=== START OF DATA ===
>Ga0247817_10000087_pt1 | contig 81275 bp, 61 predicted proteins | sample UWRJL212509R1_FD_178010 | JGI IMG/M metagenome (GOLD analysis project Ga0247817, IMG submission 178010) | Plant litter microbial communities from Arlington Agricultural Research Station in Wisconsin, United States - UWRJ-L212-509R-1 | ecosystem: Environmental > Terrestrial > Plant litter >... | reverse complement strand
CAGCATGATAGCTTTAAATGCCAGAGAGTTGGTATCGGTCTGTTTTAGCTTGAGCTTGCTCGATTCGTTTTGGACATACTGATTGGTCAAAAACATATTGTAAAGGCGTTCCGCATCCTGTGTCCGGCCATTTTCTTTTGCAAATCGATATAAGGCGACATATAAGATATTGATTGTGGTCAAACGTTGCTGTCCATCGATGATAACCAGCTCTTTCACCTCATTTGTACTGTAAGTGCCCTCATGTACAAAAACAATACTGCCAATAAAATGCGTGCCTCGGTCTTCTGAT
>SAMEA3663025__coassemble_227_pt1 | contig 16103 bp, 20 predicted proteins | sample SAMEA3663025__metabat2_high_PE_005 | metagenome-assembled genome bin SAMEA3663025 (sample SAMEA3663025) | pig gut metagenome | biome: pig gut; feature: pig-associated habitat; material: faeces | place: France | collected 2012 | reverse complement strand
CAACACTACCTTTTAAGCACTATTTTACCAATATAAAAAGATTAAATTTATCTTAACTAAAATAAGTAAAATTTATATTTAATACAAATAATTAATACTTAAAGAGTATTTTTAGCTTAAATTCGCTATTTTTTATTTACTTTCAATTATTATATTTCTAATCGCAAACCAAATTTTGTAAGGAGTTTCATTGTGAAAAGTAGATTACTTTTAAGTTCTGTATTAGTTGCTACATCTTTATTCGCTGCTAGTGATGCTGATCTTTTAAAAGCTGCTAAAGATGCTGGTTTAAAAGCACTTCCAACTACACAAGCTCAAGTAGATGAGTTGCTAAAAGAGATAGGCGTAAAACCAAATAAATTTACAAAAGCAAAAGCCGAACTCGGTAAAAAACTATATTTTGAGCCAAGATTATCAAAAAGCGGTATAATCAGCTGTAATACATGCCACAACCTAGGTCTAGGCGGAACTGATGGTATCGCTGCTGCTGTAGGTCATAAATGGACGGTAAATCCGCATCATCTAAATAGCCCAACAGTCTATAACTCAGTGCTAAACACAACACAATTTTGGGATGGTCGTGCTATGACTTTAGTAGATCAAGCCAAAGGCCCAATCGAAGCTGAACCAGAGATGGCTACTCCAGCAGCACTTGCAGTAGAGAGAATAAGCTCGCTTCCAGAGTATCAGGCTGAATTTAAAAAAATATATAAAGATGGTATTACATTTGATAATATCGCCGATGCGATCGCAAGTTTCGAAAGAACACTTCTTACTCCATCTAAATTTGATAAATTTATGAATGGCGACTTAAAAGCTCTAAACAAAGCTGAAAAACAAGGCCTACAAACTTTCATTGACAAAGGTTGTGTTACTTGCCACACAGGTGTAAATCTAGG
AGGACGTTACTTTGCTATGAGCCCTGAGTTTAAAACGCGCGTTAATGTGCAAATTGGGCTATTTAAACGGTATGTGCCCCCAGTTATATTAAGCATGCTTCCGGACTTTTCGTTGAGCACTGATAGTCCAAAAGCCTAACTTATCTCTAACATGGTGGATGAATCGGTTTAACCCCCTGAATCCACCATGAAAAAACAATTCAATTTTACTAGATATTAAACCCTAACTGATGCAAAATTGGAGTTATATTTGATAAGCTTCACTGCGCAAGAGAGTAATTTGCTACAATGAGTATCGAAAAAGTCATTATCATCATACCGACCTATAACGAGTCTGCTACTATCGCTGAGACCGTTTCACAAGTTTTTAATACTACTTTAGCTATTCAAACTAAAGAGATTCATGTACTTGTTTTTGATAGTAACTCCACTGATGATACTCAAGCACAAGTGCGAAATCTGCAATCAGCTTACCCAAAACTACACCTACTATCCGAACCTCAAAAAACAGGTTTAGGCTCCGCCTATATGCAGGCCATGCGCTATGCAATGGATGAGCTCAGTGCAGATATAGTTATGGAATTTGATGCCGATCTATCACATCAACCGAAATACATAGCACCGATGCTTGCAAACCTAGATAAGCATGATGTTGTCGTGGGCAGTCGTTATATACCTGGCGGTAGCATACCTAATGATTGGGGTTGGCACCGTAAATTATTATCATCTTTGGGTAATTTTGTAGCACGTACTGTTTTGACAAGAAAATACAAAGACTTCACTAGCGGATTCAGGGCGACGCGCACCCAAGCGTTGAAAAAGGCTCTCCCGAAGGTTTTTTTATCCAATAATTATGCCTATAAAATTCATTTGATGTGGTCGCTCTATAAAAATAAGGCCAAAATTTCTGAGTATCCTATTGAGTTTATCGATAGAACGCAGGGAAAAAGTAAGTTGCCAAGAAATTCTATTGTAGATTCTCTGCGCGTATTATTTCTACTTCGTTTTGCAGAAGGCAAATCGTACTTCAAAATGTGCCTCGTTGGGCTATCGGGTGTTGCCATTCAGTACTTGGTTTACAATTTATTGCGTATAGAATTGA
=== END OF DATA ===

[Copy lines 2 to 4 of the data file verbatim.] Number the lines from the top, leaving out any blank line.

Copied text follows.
CAGCATGATAGCTTTAAATGCCAGAGAGTTGGTATCGGTCTGTTTTAGCTTGAGCTTGCTCGATTCGTTTTGGACATACTGATTGGTCAAAAACATATTGTAAAGGCGTTCCGCATCCTGTGTCCGGCCATTTTCTTTTGCAAATCGATATAAGGCGACATATAAGATATTGATTGTGGTCAAACGTTGCTGTCCATCGATGATAACCAGCTCTTTCACCTCATTTGTACTGTAAGTGCCCTCATGTACAAAAACAATACTGCCAATAAAATGCGTGCCTCGGTCTTCTGAT
>SAMEA3663025__coassemble_227_pt1 | contig 16103 bp, 20 predicted proteins | sample SAMEA3663025__metabat2_high_PE_005 | metagenome-assembled genome bin SAMEA3663025 (sample SAMEA3663025) | pig gut metagenome | biome: pig gut; feature: pig-associated habitat; material: faeces | place: France | collected 2012 | reverse complement strand
CAACACTACCTTTTAAGCACTATTTTACCAATATAAAAAGATTAAATTTATCTTAACTAAAATAAGTAAAATTTATATTTAATACAAATAATTAATACTTAAAGAGTATTTTTAGCTTAAATTCGCTATTTTTTATTTACTTTCAATTATTATATTTCTAATCGCAAACCAAATTTTGTAAGGAGTTTCATTGTGAAAAGTAGATTACTTTTAAGTTCTGTATTAGTTGCTACATCTTTATTCGCTGCTAGTGATGCTGATCTTTTAAAAGCTGCTAAAGATGCTGGTTTAAAAGCACTTCCAACTACACAAGCTCAAGTAGATGAGTTGCTAAAAGAGATAGGCGTAAAACCAAATAAATTTACAAAAGCAAAAGCCGAACTCGGTAAAAAACTATATTTTGAGCCAAGATTATCAAAAAGCGGTATAATCAGCTGTAATACATGCCACAACCTAGGTCTAGGCGGAACTGATGGTATCGCTGCTGCTGTAGGTCATAAATGGACGGTAAATCCGCATCATCTAAATAGCCCAACAGTCTATAACTCAGTGCTAAACACAACACAATTTTGGGATGGTCGTGCTATGACTTTAGTAGATCAAGCCAAAGGCCCAATCGAAGCTGAACCAGAGATGGCTACTCCAGCAGCACTTGCAGTAGAGAGAATAAGCTCGCTTCCAGAGTATCAGGCTGAATTTAAAAAAATATATAAAGATGGTATTACATTTGATAATATCGCCGATGCGATCGCAAGTTTCGAAAGAACACTTCTTACTCCATCTAAATTTGATAAATTTATGAATGGCGACTTAAAAGCTCTAAACAAAGCTGAAAAACAAGGCCTACAAACTTTCATTGACAAAGGTTGTGTTACTTGCCACACAGGTGTAAATCTAGG